Insights from the UK and beyond
from John Lloyd:
By John Lloyd
The opinions expressed are his own.
An inquiry under way in the Royal Courts of Justice London, just a few hundred yards from Fleet Street, once the heart of the British newspaper industry, is becoming -- in the low key way in which the British like to think they always do things (but often don't) -- a global event. It is the consequence of a crisis, as inquiries frequently are. But it will have consequences of its own: one of these may be to redefine journalism for the 21st century.
In July, the forward march of Rupert Murdoch and his son James through the British media and political establishment was halted -- cruelly, abruptly, with every sign of the chaos and clamor which his tabloids usually love, indeed often create. The efforts by his British newspaper subsidiary, News International, to lock in the narrative that phone hacking at the Sunday tabloid News of the World was the preserve of one "rogue" reporter in 2006 -- Clive Goodman, the Royal Correspondent, who had paid for his sins with a short sharp prison sentence -- fell apart. Like Marley's ghost from Dickens' "A Christmas Carol", the awful truth came through the door, dragging a clanking chain made up of mobile phones, mementos of the hackings into the private lives of this celebrity and that politician and, most horrible, of ordinary people, caught in some media storm, for a few days the biggest story in town, and thus regarded as fair game.
No escaping that. Politicians, led by Prime Minister David Cameron, beat their breasts and said they had been too servile to the man who had four of the most important newspapers in the land and controlled the largest share of the only major satellite broadcaster, now rivaling the BBC. No more kow-towing to the Murdochs. The Press Complaints Commission, which handles complaints against the press and had foolishly said that nothing was amiss at the News of the World, was for the chop. A Commission, with full powers to examine and propose, was set up, under the chairmanship of Lord Justice Leveson, a judge with a reputation for probity and profundity.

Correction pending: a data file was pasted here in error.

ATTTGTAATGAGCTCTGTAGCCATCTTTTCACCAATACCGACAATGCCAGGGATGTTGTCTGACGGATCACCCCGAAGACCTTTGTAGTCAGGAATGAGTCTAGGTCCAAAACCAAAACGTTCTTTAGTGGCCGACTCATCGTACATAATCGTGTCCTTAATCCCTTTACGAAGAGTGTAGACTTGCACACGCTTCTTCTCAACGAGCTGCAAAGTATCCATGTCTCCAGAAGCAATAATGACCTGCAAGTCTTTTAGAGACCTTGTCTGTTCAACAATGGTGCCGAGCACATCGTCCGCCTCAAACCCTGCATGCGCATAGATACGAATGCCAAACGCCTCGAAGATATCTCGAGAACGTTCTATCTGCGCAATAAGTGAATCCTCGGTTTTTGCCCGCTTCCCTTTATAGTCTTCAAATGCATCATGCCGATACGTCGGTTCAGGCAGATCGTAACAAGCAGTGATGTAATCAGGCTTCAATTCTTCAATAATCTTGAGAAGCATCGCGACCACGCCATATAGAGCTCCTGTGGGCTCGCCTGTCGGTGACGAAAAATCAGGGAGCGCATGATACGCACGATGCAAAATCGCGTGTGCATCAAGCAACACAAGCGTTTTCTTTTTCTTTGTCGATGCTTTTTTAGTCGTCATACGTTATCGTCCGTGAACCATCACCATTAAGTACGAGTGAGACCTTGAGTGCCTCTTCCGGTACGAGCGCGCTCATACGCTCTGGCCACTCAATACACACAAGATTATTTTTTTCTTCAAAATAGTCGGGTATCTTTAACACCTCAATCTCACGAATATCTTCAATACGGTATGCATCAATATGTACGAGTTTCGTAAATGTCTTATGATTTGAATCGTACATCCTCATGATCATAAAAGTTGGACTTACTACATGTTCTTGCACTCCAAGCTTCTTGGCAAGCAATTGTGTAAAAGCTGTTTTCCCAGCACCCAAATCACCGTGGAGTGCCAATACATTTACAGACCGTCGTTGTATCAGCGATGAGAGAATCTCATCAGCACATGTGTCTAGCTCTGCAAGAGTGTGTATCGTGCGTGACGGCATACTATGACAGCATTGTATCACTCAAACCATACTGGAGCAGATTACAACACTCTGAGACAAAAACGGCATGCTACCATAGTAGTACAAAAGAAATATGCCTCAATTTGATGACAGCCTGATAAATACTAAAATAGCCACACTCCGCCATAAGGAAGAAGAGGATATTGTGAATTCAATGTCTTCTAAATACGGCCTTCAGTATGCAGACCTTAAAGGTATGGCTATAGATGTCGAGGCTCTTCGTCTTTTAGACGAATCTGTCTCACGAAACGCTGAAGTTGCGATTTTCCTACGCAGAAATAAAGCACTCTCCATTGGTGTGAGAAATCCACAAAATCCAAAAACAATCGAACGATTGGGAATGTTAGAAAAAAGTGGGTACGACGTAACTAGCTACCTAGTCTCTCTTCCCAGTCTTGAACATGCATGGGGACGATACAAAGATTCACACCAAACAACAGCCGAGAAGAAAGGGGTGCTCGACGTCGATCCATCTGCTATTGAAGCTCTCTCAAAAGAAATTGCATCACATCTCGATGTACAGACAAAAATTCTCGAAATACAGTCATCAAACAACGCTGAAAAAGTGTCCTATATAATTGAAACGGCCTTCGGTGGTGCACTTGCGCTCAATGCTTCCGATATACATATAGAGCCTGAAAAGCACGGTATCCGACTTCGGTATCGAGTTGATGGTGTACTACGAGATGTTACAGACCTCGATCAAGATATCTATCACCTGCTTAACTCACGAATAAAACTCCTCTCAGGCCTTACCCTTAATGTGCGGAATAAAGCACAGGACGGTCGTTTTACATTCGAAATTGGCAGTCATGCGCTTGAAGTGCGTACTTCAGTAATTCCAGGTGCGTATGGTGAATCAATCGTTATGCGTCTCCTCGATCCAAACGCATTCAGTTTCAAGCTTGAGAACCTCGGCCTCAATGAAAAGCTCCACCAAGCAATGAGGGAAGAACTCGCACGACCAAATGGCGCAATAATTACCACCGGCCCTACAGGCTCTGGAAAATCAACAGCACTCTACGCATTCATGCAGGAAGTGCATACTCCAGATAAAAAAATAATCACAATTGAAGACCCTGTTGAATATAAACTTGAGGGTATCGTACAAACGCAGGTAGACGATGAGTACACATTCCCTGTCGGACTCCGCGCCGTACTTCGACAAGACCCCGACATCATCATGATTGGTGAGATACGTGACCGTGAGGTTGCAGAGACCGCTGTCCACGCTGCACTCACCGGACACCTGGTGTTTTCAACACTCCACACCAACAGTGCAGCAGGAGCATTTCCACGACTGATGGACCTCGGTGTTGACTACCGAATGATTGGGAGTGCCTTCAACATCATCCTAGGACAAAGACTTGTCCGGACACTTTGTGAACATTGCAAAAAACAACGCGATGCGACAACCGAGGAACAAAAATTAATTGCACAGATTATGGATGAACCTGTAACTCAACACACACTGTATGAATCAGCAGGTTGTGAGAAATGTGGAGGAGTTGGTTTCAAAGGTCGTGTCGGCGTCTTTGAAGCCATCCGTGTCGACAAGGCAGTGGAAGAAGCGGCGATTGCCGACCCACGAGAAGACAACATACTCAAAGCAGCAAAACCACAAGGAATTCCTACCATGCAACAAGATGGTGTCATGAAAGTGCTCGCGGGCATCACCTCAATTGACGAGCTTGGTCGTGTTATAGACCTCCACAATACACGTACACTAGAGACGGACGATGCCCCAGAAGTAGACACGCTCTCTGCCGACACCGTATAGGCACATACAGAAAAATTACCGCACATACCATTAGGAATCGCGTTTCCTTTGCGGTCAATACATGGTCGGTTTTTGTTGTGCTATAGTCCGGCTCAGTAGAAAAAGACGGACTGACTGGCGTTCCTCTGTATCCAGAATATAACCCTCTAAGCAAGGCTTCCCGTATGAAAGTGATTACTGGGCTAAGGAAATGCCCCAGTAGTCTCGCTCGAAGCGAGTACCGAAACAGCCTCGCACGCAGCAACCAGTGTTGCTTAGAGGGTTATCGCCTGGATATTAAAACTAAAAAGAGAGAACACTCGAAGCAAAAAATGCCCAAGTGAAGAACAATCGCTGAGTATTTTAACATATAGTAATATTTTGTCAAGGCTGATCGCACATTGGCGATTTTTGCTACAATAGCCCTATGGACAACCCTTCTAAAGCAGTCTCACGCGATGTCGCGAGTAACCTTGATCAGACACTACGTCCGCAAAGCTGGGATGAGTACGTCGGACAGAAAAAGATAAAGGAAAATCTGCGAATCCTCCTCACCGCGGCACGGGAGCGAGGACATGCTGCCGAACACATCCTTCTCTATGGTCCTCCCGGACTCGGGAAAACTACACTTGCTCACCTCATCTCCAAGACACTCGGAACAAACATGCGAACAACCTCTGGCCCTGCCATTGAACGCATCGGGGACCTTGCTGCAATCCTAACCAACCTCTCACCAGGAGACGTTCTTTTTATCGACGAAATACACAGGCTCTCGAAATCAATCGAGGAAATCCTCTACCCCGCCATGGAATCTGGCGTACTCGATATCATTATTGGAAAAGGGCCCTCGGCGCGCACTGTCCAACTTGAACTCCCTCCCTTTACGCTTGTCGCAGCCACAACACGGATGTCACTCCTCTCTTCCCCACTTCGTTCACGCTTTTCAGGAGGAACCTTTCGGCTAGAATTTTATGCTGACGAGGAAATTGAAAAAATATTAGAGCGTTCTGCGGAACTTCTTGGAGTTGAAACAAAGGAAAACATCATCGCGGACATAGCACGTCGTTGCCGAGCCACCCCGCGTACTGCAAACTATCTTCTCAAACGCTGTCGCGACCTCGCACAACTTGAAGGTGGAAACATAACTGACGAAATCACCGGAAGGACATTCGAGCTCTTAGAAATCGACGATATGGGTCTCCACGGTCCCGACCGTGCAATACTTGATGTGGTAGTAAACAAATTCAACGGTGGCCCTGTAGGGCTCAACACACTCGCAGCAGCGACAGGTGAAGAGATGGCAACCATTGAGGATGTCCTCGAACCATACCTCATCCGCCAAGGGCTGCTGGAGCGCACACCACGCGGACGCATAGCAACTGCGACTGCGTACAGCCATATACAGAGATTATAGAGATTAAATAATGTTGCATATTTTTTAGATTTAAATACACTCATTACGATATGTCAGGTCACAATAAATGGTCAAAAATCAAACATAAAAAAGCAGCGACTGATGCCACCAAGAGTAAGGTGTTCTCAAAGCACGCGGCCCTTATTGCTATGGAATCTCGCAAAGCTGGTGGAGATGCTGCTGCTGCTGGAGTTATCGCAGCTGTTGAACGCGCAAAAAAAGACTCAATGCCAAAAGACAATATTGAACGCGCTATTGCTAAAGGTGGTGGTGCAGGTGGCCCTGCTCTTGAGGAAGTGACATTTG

That Commission has been under way for more than a month now, and it has made for good copy. For days, big names -- actor Hugh Grant, Harry Potter author J.K. Rowling, comedian Steve Coogan, and the former head of Formula One racing, Max Mosley -- sat in a kind of witness box and told of harassment, threats, and gross intrusions. Mosley, whom the News of the World had caught in a sado-masochistic orgy with girls dressed in Wehrmacht "uniforms" and was so shocked that it put photographs of it across six pages. Mosley refused to be shamed into silence and said his tastes, however eccentric, were nobody's business but his own.